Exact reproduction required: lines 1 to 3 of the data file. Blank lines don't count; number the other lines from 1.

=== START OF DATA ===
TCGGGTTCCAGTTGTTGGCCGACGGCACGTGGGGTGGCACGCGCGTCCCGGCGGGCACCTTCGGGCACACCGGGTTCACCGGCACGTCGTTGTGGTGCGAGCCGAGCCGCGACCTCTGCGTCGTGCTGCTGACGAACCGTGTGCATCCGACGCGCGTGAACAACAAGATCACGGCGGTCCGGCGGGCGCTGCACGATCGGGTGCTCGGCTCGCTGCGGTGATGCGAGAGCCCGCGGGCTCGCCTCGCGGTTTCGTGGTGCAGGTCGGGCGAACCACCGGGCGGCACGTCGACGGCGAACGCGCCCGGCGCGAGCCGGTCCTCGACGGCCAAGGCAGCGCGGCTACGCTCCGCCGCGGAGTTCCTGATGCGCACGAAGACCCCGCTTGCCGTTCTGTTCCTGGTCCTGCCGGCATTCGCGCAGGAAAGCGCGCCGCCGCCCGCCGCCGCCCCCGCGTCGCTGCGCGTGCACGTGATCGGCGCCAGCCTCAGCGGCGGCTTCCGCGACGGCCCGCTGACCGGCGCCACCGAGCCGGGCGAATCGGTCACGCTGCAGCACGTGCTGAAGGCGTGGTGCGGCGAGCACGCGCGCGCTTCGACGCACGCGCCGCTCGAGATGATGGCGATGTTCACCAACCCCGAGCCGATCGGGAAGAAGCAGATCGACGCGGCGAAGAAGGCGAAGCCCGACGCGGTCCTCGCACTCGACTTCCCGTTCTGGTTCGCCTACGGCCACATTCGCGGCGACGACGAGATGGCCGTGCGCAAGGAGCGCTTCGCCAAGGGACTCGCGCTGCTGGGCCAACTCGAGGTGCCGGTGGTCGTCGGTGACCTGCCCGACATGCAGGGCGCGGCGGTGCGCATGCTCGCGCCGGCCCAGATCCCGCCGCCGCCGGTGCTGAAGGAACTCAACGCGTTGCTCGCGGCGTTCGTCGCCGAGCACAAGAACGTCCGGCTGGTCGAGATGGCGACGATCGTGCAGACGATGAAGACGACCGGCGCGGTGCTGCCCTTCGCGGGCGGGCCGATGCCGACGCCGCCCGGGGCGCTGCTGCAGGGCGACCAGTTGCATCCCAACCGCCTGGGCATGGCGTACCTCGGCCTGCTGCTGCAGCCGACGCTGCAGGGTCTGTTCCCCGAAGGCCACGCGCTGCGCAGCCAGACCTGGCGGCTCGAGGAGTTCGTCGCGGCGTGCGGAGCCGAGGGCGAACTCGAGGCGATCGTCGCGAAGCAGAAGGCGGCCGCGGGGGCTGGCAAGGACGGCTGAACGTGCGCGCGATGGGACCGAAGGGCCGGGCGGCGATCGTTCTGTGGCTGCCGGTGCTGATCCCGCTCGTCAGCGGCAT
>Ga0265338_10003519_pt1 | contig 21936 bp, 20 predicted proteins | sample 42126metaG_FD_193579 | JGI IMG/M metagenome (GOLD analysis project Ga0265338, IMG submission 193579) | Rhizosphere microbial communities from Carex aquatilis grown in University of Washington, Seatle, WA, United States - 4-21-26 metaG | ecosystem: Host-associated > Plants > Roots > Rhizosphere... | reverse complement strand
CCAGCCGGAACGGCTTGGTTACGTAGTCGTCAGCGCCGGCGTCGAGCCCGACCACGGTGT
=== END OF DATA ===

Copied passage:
TCGGGTTCCAGTTGTTGGCCGACGGCACGTGGGGTGGCACGCGCGTCCCGGCGGGCACCTTCGGGCACACCGGGTTCACCGGCACGTCGTTGTGGTGCGAGCCGAGCCGCGACCTCTGCGTCGTGCTGCTGACGAACCGTGTGCATCCGACGCGCGTGAACAACAAGATCACGGCGGTCCGGCGGGCGCTGCACGATCGGGTGCTCGGCTCGCTGCGGTGATGCGAGAGCCCGCGGGCTCGCCTCGCGGTTTCGTGGTGCAGGTCGGGCGAACCACCGGGCGGCACGTCGACGGCGAACGCGCCCGGCGCGAGCCGGTCCTCGACGGCCAAGGCAGCGCGGCTACGCTCCGCCGCGGAGTTCCTGATGCGCACGAAGACCCCGCTTGCCGTTCTGTTCCTGGTCCTGCCGGCATTCGCGCAGGAAAGCGCGCCGCCGCCCGCCGCCGCCCCCGCGTCGCTGCGCGTGCACGTGATCGGCGCCAGCCTCAGCGGCGGCTTCCGCGACGGCCCGCTGACCGGCGCCACCGAGCCGGGCGAATCGGTCACGCTGCAGCACGTGCTGAAGGCGTGGTGCGGCGAGCACGCGCGCGCTTCGACGCACGCGCCGCTCGAGATGATGGCGATGTTCACCAACCCCGAGCCGATCGGGAAGAAGCAGATCGACGCGGCGAAGAAGGCGAAGCCCGACGCGGTCCTCGCACTCGACTTCCCGTTCTGGTTCGCCTACGGCCACATTCGCGGCGACGACGAGATGGCCGTGCGCAAGGAGCGCTTCGCCAAGGGACTCGCGCTGCTGGGCCAACTCGAGGTGCCGGTGGTCGTCGGTGACCTGCCCGACATGCAGGGCGCGGCGGTGCGCATGCTCGCGCCGGCCCAGATCCCGCCGCCGCCGGTGCTGAAGGAACTCAACGCGTTGCTCGCGGCGTTCGTCGCCGAGCACAAGAACGTCCGGCTGGTCGAGATGGCGACGATCGTGCAGACGATGAAGACGACCGGCGCGGTGCTGCCCTTCGCGGGCGGGCCGATGCCGACGCCGCCCGGGGCGCTGCTGCAGGGCGACCAGTTGCATCCCAACCGCCTGGGCATGGCGTACCTCGGCCTGCTGCTGCAGCCGACGCTGCAGGGTCTGTTCCCCGAAGGCCACGCGCTGCGCAGCCAGACCTGGCGGCTCGAGGAGTTCGTCGCGGCGTGCGGAGCCGAGGGCGAACTCGAGGCGATCGTCGCGAAGCAGAAGGCGGCCGCGGGGGCTGGCAAGGACGGCTGAACGTGCGCGCGATGGGACCGAAGGGCCGGGCGGCGATCGTTCTGTGGCTGCCGGTGCTGATCCCGCTCGTCAGCGGCAT
>Ga0265338_10003519_pt1 | contig 21936 bp, 20 predicted proteins | sample 42126metaG_FD_193579 | JGI IMG/M metagenome (GOLD analysis project Ga0265338, IMG submission 193579) | Rhizosphere microbial communities from Carex aquatilis grown in University of Washington, Seatle, WA, United States - 4-21-26 metaG | ecosystem: Host-associated > Plants > Roots > Rhizosphere... | reverse complement strand
CCAGCCGGAACGGCTTGGTTACGTAGTCGTCAGCGCCGGCGTCGAGCCCGACCACGGTGT